Federal Policy

Education news, analysis, and opinion about laws and regulations proposed or enacted by the federal government about education
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Education Funding Schools Can Seek More Time to Spend ESSER Funds on Outside Contracts
Waivers are available for contract spending in key areas like construction, tutoring, and mental health.
Mark Lieberman, May 17, 2022
4 min read
Interior Secretary Deb Haaland speaks at the Cherokee Immersion School on Dec. 3, 2021, in Tahlequah, Okla. The Interior Department is on the verge of releasing a report on its investigation into the federal government's past oversight of Native American boarding schools. Interior Secretary Deb Haaland said Wednesday, March 16, 2022, the report will come out next month.
U.S. Secretary of the Interior Deb Haaland speaks at the Cherokee Immersion School in December, in Tahlequah, Okla. Her agency's report documents harmful conditions, deaths, and physical punishment for Native American students forced to attend federal boarding schools.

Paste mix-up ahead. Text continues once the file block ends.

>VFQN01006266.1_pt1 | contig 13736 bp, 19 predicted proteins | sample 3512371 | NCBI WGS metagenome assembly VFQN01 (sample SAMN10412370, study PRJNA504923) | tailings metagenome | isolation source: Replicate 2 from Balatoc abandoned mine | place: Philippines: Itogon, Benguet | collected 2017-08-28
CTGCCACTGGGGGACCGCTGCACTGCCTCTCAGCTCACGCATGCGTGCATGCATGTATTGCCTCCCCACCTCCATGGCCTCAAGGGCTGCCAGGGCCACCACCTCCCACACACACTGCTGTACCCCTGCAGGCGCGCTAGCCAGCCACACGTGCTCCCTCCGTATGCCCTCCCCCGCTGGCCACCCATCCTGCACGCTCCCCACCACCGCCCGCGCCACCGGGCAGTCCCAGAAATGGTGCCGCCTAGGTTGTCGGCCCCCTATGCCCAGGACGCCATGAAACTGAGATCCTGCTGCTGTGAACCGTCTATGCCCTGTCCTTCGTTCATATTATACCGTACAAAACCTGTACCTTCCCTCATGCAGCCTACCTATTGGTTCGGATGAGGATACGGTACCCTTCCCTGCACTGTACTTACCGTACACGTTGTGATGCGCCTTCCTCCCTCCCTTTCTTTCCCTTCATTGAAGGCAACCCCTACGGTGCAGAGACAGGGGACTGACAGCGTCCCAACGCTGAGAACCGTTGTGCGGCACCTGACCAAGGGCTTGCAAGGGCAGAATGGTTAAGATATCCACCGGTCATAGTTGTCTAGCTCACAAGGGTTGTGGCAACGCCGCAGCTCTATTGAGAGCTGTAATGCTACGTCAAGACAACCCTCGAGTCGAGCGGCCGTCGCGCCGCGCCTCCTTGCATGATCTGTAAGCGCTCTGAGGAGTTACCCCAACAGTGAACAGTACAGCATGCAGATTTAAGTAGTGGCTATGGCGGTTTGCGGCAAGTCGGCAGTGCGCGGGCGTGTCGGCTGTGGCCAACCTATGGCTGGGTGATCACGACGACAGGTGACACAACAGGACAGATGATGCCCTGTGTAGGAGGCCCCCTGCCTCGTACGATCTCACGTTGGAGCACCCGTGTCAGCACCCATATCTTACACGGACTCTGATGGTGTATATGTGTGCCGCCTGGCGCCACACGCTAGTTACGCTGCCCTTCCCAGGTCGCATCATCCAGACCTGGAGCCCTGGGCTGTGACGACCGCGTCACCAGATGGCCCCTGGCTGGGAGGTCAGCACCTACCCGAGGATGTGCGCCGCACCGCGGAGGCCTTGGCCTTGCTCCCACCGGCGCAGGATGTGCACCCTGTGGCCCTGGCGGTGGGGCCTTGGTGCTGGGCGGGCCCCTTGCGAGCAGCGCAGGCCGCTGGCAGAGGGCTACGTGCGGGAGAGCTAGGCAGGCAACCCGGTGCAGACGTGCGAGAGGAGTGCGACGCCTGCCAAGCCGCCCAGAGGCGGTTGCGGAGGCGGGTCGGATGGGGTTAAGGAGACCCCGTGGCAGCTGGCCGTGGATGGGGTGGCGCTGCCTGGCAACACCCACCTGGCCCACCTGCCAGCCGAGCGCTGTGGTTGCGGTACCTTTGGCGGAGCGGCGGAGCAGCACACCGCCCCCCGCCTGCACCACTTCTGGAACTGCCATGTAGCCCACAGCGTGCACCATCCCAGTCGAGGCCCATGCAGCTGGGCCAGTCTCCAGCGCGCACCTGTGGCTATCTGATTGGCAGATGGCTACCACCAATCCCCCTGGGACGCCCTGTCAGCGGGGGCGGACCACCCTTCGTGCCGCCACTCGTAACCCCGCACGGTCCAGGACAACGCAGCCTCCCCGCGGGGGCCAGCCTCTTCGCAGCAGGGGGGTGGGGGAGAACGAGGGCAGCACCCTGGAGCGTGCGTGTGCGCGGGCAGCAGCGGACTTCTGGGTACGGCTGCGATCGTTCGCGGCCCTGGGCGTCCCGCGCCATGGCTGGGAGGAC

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Equity & Diversity Native American Children Endured Brutal Treatment in U.S. Boarding Schools, Federal Report Shows
Deaths, physical and psychological punishments, and manual labor occurred at the more than 400 federal boarding schools.
Eesha Pendharkar, May 11, 2022
5 min read
President George W. Bush, left, participates in the swearing-in ceremony for the Secretary of Education Margaret Spellings, center, at the U.S. Dept. of Education on Jan. 31, 2005 in Washington. On the far right holding a bible is her husband Robert Spellings.
President George W. Bush, left, participates in the swearing-in ceremony for the Secretary of Education Margaret Spellings, center, at the U.S. Dept. of Education on Jan. 31, 2005 in Washington. On the far right holding a bible is her husband Robert Spellings.
AP Photo/Pablo Martinez Monsivais
Accountability Timeline: How Federal School Accountability Has Waxed and Waned
From its origins in the 1990s to the most-recent tack, see how the federal approach to accountability has shifted.
Stephen Sawchuk, May 11, 2022
4 min read
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Accountability School Accountability Is Restarting After a Two-Year Pause. Here's What That Means